One of my favorite quotes came from my "Success Journal" years ago: "This is the story of Everybody, Somebody, Anybody and Everybody. There was an important job to be done and Everybody was asked to do it. Everybody was sure Somebody would do it. Anybody could have done it, but Nobody did it. Somebody got angry about that, because it was Everybody's job. Everybody thought Anybody could do it but Nobody realized that Everybody wouldn't do it. It ended up that Everybody blamed Somebody when Nobody did what Anybody could have done."
The important lesson here is communication! Don't assume - find out and take the initiative.
Using the new-patient checklist system will allow you to impress your new patients with your organization and efficiency. Nothing makes a worse impression than a CA or doctor running around the office looking for a form that was not reordered when the last one was used; or trying to find an empty folder because there were not enough in stock. Finally, remember that nature always will fill a void if you want it filled. When you are ready for new patients, have the new-patient packets and checklists prepared. In this way, you show the universe your office is organized and your staff is ready to be of service.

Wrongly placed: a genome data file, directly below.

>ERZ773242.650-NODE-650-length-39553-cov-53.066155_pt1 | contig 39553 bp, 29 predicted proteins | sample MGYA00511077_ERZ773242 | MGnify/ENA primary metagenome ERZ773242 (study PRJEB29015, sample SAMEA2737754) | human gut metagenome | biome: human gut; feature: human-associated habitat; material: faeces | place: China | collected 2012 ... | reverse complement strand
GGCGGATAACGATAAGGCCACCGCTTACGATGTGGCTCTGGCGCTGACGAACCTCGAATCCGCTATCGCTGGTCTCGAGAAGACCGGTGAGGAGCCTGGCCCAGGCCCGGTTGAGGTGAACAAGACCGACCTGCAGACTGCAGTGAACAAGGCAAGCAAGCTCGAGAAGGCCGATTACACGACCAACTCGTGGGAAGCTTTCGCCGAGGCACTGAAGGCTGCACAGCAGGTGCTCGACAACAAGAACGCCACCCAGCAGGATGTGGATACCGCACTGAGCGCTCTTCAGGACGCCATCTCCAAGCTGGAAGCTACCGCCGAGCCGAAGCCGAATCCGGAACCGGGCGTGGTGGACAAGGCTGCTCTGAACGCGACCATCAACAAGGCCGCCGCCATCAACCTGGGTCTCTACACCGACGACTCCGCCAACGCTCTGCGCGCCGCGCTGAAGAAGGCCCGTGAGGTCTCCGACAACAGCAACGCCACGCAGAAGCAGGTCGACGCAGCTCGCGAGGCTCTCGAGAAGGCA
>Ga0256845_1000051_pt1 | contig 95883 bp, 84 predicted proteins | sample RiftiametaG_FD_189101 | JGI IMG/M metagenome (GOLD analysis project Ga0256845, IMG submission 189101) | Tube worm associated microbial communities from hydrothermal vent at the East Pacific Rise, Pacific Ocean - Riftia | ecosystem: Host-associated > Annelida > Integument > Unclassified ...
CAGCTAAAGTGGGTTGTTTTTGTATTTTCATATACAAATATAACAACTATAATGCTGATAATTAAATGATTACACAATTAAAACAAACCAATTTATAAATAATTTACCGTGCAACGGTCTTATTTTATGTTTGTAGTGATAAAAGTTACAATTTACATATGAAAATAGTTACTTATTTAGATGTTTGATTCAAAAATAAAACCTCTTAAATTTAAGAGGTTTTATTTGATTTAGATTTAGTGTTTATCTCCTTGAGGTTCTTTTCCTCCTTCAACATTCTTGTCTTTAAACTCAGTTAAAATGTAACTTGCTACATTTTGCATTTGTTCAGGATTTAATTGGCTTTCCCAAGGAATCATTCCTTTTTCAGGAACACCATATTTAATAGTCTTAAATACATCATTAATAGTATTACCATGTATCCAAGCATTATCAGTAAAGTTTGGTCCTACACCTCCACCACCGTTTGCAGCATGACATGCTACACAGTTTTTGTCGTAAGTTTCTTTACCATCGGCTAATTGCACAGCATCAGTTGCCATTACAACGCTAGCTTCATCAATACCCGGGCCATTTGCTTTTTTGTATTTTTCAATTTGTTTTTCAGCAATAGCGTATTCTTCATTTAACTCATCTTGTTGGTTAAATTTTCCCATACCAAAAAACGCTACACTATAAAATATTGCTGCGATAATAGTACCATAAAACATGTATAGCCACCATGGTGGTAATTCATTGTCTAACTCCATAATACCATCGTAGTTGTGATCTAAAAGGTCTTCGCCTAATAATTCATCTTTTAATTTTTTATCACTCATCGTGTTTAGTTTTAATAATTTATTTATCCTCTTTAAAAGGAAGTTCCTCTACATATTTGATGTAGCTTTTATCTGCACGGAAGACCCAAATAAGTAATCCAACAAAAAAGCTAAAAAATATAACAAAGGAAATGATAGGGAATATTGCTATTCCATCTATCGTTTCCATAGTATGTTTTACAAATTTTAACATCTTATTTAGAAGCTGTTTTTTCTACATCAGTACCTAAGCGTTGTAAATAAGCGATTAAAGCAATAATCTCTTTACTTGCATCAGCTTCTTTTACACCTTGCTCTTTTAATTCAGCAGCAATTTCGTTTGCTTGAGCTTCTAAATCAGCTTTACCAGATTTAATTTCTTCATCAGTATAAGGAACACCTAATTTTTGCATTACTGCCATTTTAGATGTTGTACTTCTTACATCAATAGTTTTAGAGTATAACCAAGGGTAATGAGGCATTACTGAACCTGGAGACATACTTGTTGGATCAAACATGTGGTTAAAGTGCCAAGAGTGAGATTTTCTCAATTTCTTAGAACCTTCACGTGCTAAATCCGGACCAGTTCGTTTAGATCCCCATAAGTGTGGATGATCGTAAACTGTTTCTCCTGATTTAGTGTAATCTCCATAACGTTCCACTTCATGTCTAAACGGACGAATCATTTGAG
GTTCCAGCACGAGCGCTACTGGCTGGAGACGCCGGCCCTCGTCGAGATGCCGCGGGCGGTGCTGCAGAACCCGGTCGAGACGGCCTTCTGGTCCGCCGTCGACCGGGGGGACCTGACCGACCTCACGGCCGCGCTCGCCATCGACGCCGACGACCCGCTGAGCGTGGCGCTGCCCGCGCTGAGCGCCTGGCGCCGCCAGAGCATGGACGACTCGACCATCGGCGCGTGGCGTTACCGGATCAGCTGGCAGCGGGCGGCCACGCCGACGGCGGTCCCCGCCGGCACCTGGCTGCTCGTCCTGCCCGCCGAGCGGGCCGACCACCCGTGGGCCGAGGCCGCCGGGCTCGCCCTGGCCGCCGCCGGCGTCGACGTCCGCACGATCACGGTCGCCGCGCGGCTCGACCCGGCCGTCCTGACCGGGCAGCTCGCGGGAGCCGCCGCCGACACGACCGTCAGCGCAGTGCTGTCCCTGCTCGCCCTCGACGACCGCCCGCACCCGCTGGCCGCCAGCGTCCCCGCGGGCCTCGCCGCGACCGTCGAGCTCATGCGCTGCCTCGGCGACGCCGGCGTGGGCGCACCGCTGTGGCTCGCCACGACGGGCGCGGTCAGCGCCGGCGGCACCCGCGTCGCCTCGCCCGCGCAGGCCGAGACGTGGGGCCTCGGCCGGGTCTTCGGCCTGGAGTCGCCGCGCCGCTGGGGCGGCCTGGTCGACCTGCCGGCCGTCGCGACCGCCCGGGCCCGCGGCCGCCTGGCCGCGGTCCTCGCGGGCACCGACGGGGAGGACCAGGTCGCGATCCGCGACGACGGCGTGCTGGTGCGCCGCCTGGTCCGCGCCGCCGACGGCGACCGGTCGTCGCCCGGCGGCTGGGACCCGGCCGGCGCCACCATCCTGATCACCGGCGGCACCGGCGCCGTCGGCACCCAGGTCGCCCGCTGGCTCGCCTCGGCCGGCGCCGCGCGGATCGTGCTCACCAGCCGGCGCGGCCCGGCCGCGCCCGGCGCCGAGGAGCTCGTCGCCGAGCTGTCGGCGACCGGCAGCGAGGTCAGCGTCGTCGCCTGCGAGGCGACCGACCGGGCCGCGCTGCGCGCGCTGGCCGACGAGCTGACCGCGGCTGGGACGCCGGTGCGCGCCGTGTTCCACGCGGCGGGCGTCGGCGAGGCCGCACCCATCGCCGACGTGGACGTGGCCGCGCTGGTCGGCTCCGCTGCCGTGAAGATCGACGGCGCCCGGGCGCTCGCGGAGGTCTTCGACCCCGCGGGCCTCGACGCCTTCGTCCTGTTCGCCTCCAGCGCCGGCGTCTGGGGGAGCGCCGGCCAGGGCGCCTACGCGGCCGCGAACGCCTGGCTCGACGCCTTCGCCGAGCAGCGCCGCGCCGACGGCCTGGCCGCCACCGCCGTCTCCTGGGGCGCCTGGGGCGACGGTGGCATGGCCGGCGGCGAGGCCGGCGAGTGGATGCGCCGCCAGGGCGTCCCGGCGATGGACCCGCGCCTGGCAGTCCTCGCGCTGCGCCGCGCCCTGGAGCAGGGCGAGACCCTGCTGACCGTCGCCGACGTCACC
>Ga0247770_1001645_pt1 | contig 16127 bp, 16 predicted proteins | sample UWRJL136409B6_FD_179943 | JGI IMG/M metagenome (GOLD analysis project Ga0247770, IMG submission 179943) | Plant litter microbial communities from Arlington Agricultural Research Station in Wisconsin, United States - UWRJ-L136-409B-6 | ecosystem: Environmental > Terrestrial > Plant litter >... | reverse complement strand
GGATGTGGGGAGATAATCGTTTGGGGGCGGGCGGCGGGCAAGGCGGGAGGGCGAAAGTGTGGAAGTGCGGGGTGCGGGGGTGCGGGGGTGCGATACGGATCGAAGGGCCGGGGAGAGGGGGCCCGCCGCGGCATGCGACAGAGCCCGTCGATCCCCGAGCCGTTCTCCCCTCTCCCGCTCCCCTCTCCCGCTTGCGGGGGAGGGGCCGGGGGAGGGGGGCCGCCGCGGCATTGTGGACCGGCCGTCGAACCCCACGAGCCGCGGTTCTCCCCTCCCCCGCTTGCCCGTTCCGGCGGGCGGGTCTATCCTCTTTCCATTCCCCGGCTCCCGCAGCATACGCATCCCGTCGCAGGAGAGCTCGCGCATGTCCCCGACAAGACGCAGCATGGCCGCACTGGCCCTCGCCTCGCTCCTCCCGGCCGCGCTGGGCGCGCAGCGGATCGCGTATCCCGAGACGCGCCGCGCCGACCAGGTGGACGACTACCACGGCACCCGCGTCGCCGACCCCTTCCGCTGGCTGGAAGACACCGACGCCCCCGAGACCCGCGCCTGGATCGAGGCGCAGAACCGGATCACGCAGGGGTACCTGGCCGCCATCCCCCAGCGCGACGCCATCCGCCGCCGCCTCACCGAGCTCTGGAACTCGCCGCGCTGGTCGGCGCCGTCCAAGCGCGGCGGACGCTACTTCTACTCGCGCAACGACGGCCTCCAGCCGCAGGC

If you would like a sample new-patient checklist, please e-mail me at with "NP CL" in the subject field.
Click here for previous articles by Lisa Bilodeau, CA.